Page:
The novel in Scotland includes all long prose fiction published in Scotland and by Scottish authors since the development of the literary format in the eighteenth century. The novel was soon a major element of Scottish literary and critical life. Tobias Smollett's picaresque novels, such as The Adventures of Roderick Random and The Adventures of Peregrine Pickle mean that he is often seen as Scotland's first novelist. Other Scots who contributed to the development of the novel in the eighteenth century include Henry Mackenzie and John Moore.

There was a tradition of moral and domestic fiction in the early nineteenth century that included the work of Elizabeth Hamilton, Mary Brunton and Christian Johnstone. The outstanding literary figure of the early nineteenth century was Walter Scott, whose Waverley is often called the first historical novel. He had a major worldwide influence. His success led to a publishing boom in Scotland. Major figures that benefited included James Hogg, John Galt, John Gibson Lockhart, John Wilson and Susan Ferrier. In the mid-nineteenth century major literary figures that contributed to the development of the novel included David Macbeth Moir, John Stuart Blackie, William Edmondstoune Aytoun and Margaret Oliphant. In the late nineteenth century, a number of Scottish-born authors achieved international reputations, including Robert Louis Stevenson and Arthur Conan Doyle, whose Sherlock Holmes stories helped found the tradition of detective fiction. In the last two decades of the century the "kailyard school" (cabbage patch) depicted Scotland in a rural and nostalgic fashion, often seen as a "failure of nerve" in dealing with the rapid changes that had swept across Scotland in the industrial revolution. Figures associated with the movement include Ian Maclaren, S. R. Crockett and J. M. Barrie, best known for his creation of Peter Pan, which helped develop the genre of fantasy, as did the work of George MacDonald.

Among the most important novels of the early twentieth century was The House with the Green Shutters by George Douglas Brown, which broke with the Kailyard tradition. John Buchan played a major role in the creation of the modern thriller with The Thirty-Nine Steps and Greenmantle. The Scottish literary Renaissance attempted to introduce modernism into art and create of a distinctive national literature. It increasingly focused on the novel. Major figures included Neil Gunn, George Blake, A. J. Cronin, Eric Linklater and Lewis Grassic Gibbon. There were also a large number of female authors associated with the movement, who included Catherine Carswell, Willa Muir, Nan Shepherd and Naomi Mitchison. Many major Scottish post-war novelists, such as Robin Jenkins, Jessie Kesson, Muriel Spark, Alexander Trocchi and James Kennaway spent most of their lives outside Scotland, but often dealt with Scottish themes. Successful mass-market works included the action novels of Alistair MacLean and the historical fiction of Dorothy Dunnett. A younger generation of novelists that emerged in the 1960s and 1970s included Allan Massie, Shena Mackay and Alan Spence. Working class identity continued to be explored by Archie Hind, Alan Sharp, George Friel and William McIlvanney.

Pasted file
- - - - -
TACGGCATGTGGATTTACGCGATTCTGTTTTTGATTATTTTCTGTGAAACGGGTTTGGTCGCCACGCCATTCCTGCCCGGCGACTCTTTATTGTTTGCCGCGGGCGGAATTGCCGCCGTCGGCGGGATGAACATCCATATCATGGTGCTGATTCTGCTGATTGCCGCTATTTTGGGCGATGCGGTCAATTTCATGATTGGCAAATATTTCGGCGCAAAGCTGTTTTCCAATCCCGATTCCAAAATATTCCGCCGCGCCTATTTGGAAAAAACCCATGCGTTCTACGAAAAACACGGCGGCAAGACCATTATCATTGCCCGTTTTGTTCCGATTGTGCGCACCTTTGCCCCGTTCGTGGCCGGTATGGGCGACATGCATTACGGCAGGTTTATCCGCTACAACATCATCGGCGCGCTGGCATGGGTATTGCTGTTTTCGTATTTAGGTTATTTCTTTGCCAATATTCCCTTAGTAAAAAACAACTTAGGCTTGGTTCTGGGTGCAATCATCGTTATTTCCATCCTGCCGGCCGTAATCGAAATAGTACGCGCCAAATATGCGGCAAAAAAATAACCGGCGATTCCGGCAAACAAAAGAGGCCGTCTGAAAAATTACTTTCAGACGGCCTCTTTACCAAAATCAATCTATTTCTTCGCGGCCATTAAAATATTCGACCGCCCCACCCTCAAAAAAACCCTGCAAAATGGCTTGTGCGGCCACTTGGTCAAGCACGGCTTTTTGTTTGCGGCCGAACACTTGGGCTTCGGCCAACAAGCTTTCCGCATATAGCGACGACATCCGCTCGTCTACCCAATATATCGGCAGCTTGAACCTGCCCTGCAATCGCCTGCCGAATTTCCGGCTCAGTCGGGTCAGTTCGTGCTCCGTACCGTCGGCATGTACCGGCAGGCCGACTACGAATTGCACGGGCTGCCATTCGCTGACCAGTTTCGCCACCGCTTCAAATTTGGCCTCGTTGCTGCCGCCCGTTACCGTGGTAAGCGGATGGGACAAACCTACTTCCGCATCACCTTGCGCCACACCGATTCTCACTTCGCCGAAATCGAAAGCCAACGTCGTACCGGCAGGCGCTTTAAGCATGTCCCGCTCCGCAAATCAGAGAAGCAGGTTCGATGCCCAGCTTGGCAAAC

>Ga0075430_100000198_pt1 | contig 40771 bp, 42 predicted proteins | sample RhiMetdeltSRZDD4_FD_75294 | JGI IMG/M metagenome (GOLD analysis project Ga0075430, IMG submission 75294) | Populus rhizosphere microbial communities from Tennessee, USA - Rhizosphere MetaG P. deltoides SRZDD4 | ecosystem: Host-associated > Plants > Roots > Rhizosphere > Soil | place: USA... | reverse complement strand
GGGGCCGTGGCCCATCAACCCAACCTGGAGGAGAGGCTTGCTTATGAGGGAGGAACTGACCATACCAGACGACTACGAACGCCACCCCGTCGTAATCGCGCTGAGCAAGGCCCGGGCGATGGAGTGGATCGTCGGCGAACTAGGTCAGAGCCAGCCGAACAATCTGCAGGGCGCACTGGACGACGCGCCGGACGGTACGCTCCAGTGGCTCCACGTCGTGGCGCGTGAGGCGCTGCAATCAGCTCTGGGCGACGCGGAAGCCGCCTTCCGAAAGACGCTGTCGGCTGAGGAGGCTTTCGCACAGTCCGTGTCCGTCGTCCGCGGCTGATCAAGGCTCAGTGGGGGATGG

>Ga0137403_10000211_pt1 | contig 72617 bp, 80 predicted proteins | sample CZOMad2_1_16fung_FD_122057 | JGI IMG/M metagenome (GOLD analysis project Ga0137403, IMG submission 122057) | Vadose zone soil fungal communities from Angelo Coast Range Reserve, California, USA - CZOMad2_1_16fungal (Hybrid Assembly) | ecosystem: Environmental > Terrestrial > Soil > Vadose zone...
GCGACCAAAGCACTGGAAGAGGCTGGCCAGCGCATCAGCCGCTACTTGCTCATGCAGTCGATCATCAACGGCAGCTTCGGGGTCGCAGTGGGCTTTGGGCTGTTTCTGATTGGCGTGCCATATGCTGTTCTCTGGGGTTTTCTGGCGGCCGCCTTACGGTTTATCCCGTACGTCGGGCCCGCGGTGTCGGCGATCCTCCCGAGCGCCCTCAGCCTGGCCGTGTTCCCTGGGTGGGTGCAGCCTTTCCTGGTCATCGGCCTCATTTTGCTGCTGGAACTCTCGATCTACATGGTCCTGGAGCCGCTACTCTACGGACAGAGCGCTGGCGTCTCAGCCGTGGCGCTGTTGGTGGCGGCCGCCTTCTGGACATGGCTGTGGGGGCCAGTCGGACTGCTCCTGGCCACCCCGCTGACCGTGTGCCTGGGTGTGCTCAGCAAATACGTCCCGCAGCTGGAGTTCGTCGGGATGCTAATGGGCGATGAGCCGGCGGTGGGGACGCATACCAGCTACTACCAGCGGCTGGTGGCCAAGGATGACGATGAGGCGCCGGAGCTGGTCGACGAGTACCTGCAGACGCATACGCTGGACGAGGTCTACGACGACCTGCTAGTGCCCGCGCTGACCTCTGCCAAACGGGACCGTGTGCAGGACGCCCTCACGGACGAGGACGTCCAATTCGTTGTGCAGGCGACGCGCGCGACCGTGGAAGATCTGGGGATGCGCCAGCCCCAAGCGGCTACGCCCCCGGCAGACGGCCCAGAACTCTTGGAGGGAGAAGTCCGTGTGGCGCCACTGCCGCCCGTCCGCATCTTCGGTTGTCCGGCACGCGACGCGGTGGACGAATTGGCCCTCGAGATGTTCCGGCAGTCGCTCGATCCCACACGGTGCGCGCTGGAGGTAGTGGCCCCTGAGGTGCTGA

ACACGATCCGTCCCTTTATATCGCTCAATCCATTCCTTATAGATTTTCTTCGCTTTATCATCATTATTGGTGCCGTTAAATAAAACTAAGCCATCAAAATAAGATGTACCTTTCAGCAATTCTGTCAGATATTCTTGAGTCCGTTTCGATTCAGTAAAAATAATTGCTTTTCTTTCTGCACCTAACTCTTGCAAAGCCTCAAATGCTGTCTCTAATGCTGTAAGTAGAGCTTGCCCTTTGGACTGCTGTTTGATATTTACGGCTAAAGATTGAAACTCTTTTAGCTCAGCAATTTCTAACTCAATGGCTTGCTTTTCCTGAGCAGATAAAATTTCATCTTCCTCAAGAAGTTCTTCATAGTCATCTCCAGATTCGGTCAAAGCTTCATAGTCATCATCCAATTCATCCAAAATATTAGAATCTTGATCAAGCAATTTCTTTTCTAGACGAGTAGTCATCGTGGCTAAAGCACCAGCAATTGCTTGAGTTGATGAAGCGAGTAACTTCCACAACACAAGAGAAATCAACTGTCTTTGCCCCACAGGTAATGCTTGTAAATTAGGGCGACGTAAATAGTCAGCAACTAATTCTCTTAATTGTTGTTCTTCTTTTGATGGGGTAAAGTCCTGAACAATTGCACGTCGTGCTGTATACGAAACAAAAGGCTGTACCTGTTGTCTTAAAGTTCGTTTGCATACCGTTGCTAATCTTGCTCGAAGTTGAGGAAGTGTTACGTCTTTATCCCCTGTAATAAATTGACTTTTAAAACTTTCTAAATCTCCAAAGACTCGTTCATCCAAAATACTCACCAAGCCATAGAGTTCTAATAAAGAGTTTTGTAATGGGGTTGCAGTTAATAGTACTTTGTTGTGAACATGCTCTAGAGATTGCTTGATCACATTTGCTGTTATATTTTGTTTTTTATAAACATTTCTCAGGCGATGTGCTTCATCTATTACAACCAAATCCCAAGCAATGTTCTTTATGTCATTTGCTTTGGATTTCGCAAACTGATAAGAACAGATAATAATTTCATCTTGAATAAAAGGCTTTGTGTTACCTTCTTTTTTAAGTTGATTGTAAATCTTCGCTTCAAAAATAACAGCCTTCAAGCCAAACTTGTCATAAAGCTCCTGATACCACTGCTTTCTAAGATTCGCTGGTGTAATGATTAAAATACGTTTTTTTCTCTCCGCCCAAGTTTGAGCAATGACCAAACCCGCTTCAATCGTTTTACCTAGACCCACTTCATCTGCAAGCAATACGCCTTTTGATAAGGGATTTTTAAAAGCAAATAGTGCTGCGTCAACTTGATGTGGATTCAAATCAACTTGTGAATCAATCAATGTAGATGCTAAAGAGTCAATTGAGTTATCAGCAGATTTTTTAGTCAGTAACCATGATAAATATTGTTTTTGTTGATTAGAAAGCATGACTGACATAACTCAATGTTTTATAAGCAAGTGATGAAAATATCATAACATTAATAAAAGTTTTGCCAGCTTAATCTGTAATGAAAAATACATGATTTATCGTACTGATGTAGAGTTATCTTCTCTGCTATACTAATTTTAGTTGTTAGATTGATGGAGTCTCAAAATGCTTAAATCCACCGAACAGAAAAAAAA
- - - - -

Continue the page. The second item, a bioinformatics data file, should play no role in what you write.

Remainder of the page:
From the 1980s Scottish literature enjoyed another major revival, with figures including Alasdair Gray, James Kelman, Irvine Welsh, Alan Warner, Janice Galloway, A. L. Kennedy, Iain Banks, Candia McWilliam, Frank Kuppner and Andrew O'Hagan. In genre fiction Iain Banks, writing as Iain M. Banks, produced ground-breaking science fiction and Scottish crime fiction has been a major area of growth with the success of novelists including Frederic Lindsay, Quintin Jardine, Val McDermid, Denise Mina, Christopher Brookmyre, and particularly Ian Rankin and his Inspector Rebus novels.

Rudi Davies

Ruth Emmanuella Davies (born 24 March 1965), known professionally as Rudi Davies, is an English actress, the daughter of Alan Sharp (1934-2013) and the writer, Dame Beryl Bainbridge (1932–2010).

The Hired Hand

The Hired Hand is a 1971 American western film directed by Peter Fonda, with a screenplay by Alan Sharp. The film stars Fonda, Warren Oates, and Verna Bloom. The cinematography was by Vilmos Zsigmond. Bruce Langhorne provided the moody film score. The story is about a man returning to his abandoned wife after seven years of drifting from job to job throughout the Southwestern United States. The embittered woman will only let him stay if he agrees to move in as a hired hand.

Upon release, the film received a mixed critical response and was a financial failure. In 1973, the film was shown on NBC-TV in an expanded version, but soon drifted into obscurity. In 2001, a fully restored version was shown at various film festivals, gaining strong critical praise, and it was released by the Sundance Channel on DVD. It is now considered a classic Western of the period.

Ulzana's Raid

Ulzana's Raid is a 1972 American western film starring Burt Lancaster, Richard Jaeckel, Bruce Davison and Joaquin Martinez. The film, which was filmed on location in Arizona, was directed by Robert Aldrich based on a script by Alan Sharp.

One critic, Emanuel Levy, wrote: "Ulzana's Raid, one of the best Westerns of the 1970s, is also one of the most underestimated pictures of vet director Robert Aldrich, better known for his sci-fi and horror flicks, such as Kiss Me Deadly and What Ever Happened to Baby Jane."Set in 1880s Arizona, it portrays a brutal raid by Chiricahua Apaches against European settlers.

The bleak and nihilistic tone showing U.S. troops chasing an elusive but murderous enemy has been seen as allegorical to the United States participation in the Vietnam War.


UpGuard Inc. is an Australian cyber-resilience startup company founded by Alan Sharp-Paul, Leo Venegas, and Mike Baukes; and presently based in Mountain View, California. UpGuard provides products and services to help companies stand up securely configured systems and guard against outages and breaches. In 2016, the company raised $17m in a series B funding round. As of 2018, the company employs around 46.

Upguard's Cyber Resilience platform determines a company's cyber-security risk factors by scanning both internal and external computer systems. The platform automatically scans every server, application, network and mobile devices in IT environments to create a living model of their configuration state, thereafter continually assessing this system of record for security vulnerabilities, configuration drift and procedural changes. From this model, the platform dynamically derives a unified cyber-security risk score, CSTAR, that determines the cyber risk posture of IT assets against multivariate factors.